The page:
Tomorrow marks the 100th anniversary of the birth of one of America’s foremost blues musicians. . . that you probably never heard of. He was born Robert Lee McCollum in Helena, Arkansas on November 30, 1909, but blues aficionados know him as Robert Nighthawk.
“In many ways,” writes an anonymous author at the site Sunday Blues,” Nighthawk was the archetype of the classic bluesman spending his entire adult life rambling all over the South [where he was popular] with frequent trips to the North playing a never ending string of one nighters punctuated by sporadic recording dates. … Nighthawk influenced a generation of artists including Elmore James, Muddy Waters, B.B. King and particularly Earl Hooker.”
His percussive style of guitar playing bore a resemblance to that of Muddy Waters, at whose first wedding Nighthawk played in 1932. While blues is noted for its immediacy, he achieved an intensity with his stinging tones that few could match. He played “Sweet Black Angel” at least as well as B.B. King who covered it as “Sweet Little Angel.”
Like other outstanding blues musicians, Nighthawk sang as well as he played. Often behind the beat, his voice had a crooning quality. As noted blues writer Peter Guralnick pointed out, Nighthawk could have been steered in the direction of Bobby Blue Bland or Brook Benton.
Also like other blues artists, Nighthawk suffered from some, uh, character defects. He was known to stiff his sidemen out of their pay and, at one point, lived in a hotel with his wife while his girlfriend stayed in a room down the hall. Sunday Blues again: “Trying to untangle Nighthawk’s relationships is confusing since he was married many times, sometimes at the same time.”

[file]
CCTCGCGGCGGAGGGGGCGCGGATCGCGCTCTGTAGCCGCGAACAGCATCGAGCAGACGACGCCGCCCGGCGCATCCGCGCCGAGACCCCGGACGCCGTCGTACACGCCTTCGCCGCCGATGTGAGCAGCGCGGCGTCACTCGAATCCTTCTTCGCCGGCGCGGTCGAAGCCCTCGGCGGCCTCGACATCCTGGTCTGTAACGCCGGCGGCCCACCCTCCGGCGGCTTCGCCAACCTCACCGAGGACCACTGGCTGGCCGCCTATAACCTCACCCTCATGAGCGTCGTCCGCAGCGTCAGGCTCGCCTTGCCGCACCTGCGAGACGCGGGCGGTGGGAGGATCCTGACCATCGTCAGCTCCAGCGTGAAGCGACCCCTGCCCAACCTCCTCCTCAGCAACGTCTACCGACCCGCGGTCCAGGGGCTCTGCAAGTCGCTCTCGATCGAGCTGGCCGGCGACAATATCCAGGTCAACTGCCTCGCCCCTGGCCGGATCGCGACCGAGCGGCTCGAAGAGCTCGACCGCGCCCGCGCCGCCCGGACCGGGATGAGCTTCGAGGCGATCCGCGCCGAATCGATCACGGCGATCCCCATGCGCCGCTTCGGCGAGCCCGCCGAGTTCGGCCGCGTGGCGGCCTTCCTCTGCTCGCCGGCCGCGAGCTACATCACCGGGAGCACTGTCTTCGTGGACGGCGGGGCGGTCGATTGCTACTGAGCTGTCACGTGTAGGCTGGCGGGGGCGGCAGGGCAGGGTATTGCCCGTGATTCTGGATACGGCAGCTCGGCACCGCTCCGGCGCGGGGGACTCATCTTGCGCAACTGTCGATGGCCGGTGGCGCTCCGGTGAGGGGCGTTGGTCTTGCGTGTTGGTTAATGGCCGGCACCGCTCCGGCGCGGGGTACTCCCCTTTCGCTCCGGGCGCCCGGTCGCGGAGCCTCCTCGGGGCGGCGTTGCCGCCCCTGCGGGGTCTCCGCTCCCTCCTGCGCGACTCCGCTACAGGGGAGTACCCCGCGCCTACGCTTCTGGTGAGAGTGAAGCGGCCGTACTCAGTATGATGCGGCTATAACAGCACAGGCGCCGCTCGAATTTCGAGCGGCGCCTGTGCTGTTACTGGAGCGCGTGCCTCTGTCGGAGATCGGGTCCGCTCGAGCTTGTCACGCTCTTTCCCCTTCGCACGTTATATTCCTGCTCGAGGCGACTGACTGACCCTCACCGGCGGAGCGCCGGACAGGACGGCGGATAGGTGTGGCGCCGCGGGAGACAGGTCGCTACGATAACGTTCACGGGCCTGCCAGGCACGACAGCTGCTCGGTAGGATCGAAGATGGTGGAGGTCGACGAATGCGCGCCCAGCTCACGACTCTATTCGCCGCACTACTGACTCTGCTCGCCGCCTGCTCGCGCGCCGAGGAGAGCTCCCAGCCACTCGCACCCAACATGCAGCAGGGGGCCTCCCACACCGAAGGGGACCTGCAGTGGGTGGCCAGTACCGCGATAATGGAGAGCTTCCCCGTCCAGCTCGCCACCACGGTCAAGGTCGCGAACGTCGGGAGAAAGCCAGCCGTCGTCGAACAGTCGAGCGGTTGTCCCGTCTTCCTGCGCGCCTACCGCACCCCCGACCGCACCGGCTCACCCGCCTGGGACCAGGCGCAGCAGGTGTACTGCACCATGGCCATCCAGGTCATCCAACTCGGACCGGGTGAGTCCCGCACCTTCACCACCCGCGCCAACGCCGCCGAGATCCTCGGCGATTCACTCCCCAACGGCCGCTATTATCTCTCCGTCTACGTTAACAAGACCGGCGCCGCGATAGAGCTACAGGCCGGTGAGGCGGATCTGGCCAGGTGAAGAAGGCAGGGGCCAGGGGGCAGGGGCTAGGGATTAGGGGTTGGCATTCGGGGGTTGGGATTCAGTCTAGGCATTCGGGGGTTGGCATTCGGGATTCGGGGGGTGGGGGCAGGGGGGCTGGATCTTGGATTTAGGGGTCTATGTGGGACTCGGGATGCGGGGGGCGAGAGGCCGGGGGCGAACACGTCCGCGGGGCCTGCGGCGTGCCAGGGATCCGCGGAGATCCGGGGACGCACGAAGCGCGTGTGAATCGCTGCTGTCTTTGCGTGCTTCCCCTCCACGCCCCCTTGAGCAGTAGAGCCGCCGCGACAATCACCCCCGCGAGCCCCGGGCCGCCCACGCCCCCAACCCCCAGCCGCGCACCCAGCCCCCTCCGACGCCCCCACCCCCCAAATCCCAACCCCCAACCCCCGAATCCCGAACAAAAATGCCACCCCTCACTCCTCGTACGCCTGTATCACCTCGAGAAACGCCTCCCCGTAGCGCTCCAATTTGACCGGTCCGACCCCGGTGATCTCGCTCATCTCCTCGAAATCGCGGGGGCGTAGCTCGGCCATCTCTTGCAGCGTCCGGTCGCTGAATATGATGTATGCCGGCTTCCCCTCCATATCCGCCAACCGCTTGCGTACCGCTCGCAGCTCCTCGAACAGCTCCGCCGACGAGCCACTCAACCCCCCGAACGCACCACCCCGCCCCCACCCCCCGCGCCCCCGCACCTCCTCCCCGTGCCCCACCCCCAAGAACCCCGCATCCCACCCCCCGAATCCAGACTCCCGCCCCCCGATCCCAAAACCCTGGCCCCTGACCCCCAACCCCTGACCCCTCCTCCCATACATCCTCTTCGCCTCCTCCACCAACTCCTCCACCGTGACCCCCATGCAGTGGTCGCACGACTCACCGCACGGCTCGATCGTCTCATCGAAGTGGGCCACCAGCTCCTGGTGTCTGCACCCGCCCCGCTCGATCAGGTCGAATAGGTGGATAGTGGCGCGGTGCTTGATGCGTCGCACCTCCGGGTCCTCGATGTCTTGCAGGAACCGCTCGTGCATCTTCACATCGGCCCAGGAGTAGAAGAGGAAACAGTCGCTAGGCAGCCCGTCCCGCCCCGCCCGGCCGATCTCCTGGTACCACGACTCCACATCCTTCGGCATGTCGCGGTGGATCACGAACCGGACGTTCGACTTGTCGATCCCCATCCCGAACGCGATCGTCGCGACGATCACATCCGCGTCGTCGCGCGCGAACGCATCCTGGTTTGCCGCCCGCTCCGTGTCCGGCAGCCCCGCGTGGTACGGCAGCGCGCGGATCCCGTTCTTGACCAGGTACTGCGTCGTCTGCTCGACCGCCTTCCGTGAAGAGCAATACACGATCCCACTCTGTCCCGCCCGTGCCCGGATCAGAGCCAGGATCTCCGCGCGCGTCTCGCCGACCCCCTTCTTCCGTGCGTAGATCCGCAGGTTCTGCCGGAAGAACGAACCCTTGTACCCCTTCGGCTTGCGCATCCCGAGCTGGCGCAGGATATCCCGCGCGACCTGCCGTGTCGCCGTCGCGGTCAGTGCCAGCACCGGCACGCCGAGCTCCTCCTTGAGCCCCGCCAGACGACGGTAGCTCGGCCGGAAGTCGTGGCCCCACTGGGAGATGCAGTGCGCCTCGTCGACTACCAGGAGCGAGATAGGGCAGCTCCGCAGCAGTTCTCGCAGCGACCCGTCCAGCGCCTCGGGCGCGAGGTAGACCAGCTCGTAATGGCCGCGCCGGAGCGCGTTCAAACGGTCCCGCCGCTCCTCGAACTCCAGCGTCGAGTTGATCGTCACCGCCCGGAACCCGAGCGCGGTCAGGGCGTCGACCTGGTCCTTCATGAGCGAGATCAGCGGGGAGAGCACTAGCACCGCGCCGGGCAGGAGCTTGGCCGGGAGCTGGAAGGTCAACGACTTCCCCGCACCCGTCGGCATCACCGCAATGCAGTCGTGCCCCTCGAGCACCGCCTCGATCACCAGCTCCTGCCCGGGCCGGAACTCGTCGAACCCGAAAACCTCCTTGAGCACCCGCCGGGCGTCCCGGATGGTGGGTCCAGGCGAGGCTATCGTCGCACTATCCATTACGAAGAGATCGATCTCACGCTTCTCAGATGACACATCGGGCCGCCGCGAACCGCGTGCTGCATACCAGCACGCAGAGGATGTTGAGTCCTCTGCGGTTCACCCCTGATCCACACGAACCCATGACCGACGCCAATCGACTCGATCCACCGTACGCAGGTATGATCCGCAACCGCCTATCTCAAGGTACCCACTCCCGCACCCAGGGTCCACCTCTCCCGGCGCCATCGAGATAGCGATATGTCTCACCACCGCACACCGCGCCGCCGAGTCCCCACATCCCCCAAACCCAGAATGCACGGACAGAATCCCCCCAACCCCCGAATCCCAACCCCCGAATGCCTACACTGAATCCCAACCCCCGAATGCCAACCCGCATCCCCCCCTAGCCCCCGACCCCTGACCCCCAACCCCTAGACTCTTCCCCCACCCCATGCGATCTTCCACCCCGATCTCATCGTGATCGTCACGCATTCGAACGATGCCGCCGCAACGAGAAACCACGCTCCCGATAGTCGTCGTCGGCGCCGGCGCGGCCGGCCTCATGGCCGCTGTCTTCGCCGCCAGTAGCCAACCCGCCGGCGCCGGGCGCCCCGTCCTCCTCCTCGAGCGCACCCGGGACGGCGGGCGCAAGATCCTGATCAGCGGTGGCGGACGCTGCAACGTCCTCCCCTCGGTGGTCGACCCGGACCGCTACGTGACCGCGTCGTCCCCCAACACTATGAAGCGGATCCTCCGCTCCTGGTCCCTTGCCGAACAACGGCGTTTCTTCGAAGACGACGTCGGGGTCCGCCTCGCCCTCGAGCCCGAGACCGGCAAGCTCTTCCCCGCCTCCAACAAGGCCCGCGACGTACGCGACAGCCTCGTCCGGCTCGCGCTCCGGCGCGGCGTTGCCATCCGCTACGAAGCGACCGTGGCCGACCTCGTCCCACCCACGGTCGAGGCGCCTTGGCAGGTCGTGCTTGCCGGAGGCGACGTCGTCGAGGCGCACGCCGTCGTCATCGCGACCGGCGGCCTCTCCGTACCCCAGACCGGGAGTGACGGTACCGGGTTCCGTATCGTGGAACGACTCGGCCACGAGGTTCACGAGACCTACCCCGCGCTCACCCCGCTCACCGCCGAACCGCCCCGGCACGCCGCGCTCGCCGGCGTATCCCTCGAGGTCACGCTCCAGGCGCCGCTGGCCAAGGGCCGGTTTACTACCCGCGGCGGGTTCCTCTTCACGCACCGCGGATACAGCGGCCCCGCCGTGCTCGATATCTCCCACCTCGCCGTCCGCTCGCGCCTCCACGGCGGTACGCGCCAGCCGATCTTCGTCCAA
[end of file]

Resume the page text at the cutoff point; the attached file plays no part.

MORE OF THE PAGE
Also, perhaps because of his peripatetic nature, he failed to benefit from, “the blues revival spurred by whites in the sixties started by folkies and crescendoing in white musicians copying their songs and citing them as influences and then playing with them and appearing with them.”
If you take a moment to view and listen to the video below, you’ll see and hear not only one of America’s finest blues musicians but a slice of Americana. It’s a clip from And This Is Free: The Life and Times of Chicago’s Legendary Maxwell St., a 1964 documentary. Maxwell Street was the location of a huge open-air market, and one of the first that trafficked in cheap goods from overseas (not to mention merchandise that “fell off the truck.”) Also, its clubs were the home of Chicago blues. Playing in the market was a Sunday morning ritual for blues musicians during the milder months.
In this clip you see what look like church-goers in their Sunday best. Many are already drinking and grooving to the music. Perhaps because Robert Nighthawk didn’t stay in Chicago long, they obviously didn’t take him for granted. The date was also captured on one of the finest blues albums ever: Robert Nighthawk’s Live on Maxwell Street. (“Recorded by Norman Dayron at the corner of 14th and Peoria, Chicago, Illinois, September 1964.”)